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MSF in Angola, 2006
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After three decades of civil war, reconstruction of Angola’s health infrastructure is starting to take the place of medical emergency assistance. The country’s current health system, however, remains woefully inadequate and in February 2006 was challenged by the worst cholera outbreak ever recorded in the capital city of Luanda.
MSF, already present with numerous projects throughout the country, responded by setting up 10 cholera treatment centers (CTCs) in Luanda, receiving up to 400 admissions daily at the height of the outbreak. Another 15-20 treatment centers were set up to deal with the spread of the bacterial illness in other provinces. Treatment efforts were complemented by water and sanitation activities.
The required medical care for cholera includes the immediate replacement of fluids and electrolytes. MSF organized 40 “oral rehydration salt points” in Luanda, where patients could receive rehydration and more severe cases could be immediately referred to the closest CTC. This also helped reduce pressure on CTCs by offering effective treatment for those not needing hospitalization, whilst reducing time between cholera detection and necessary referrals.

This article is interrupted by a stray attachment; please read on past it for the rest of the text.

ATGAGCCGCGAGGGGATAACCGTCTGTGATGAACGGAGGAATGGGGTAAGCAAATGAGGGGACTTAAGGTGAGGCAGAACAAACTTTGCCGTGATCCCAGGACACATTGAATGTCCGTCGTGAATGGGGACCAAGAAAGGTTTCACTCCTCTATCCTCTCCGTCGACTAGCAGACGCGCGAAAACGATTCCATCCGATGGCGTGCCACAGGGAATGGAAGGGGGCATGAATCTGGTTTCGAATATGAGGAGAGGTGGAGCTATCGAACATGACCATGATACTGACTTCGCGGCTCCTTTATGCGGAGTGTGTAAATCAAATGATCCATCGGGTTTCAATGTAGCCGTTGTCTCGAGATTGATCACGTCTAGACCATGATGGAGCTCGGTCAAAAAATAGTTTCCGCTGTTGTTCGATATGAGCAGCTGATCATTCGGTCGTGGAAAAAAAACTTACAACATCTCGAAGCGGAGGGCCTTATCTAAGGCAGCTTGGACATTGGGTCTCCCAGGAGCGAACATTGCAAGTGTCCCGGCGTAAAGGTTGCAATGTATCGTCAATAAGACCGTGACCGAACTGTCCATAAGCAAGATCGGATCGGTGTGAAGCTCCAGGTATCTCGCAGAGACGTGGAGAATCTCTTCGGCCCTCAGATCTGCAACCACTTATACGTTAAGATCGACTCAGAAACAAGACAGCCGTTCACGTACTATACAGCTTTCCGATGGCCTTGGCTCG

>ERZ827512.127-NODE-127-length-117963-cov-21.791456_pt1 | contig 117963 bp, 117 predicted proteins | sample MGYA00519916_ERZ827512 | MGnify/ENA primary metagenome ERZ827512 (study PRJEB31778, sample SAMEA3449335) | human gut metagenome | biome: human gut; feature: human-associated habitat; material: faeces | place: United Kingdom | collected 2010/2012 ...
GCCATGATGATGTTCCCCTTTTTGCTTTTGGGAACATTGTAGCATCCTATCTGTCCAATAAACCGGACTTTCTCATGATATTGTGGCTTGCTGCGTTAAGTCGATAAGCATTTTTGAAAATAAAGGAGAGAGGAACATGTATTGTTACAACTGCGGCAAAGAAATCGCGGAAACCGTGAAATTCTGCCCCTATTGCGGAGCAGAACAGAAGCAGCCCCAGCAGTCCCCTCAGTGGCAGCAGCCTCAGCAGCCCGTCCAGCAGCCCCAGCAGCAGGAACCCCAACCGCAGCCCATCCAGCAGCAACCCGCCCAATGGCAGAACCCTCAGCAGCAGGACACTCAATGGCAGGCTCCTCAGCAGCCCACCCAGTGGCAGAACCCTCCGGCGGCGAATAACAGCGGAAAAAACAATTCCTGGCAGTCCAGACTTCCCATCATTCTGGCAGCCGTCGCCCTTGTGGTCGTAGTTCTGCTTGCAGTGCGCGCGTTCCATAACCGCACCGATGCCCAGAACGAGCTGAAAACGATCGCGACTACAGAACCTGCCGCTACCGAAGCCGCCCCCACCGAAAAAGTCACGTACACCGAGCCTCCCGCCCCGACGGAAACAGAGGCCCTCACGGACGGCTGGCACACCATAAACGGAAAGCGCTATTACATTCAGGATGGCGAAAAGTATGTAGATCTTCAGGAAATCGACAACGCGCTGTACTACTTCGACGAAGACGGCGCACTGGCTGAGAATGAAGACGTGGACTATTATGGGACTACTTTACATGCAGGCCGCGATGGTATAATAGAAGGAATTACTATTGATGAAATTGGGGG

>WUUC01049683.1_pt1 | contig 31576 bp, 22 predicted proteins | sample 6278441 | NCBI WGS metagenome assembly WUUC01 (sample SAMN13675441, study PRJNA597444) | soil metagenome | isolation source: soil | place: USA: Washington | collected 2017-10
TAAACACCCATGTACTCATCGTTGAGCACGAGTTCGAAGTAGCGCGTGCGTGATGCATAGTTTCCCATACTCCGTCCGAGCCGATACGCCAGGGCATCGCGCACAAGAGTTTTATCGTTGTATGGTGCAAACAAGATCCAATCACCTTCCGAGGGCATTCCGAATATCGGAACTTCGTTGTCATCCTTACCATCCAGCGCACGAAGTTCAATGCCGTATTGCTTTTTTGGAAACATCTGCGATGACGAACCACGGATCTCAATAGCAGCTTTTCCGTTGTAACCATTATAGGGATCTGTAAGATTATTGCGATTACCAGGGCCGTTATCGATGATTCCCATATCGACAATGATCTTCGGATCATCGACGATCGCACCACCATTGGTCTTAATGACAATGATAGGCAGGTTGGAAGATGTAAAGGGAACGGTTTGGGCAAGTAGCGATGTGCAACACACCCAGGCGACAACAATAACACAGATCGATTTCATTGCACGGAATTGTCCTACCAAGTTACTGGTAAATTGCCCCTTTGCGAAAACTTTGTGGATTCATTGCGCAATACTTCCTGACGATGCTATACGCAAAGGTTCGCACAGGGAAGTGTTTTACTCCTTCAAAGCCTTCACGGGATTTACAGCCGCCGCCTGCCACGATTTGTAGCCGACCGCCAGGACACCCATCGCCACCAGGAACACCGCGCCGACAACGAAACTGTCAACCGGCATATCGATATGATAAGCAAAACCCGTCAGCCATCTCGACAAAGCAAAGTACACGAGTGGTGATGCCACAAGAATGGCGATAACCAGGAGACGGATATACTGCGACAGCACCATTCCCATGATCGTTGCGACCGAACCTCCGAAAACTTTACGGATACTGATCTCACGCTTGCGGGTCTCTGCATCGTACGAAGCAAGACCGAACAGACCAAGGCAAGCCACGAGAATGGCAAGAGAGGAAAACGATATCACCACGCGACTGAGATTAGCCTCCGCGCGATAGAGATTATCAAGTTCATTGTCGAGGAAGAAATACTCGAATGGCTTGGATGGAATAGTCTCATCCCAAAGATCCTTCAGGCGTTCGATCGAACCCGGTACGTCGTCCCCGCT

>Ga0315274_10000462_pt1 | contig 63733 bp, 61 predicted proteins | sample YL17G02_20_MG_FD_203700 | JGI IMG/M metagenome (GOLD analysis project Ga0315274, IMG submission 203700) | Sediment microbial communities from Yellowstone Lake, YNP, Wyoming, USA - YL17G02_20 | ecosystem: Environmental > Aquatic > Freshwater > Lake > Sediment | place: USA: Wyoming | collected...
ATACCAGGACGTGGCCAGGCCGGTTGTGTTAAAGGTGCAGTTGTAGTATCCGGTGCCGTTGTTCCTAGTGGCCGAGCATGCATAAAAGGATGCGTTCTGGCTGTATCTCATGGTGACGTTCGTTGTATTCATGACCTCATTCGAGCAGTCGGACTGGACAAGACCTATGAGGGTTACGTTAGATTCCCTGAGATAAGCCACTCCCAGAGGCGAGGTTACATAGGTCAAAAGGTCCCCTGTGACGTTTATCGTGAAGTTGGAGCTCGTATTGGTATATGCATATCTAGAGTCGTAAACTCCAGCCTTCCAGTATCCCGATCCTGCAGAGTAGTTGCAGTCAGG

An educational component was part of the emergency response, including a cholera song broadcast by national and local radio networks. The number of cholera cases began to decline by mid-May and MSF started handing over the treatment centers to the Ministry of Health (MOH).
More than 53,000 people were infected and an estimated 2100 people died between mid-February and early September 2006. During its intervention, MSF treated more than 26,000 people and sent more than 400 tonnes of medical and logistical supplies to affected areas.
Treating people with HIV/AIDS, tuberculosis and malaria
In the provinces of Malanje, Lunda Norte and Bié, MSF in 2005/2006 continued to assist thousands of people with HIV/AIDS, tuberculosis (TB) and malaria. MSF has also introduced new malaria treatment protocols using highly effective artemisininbased combination therapy (ACT) and is urging the government, who has adopted ACT as its new treatment protocol, to make the drugs available across the country.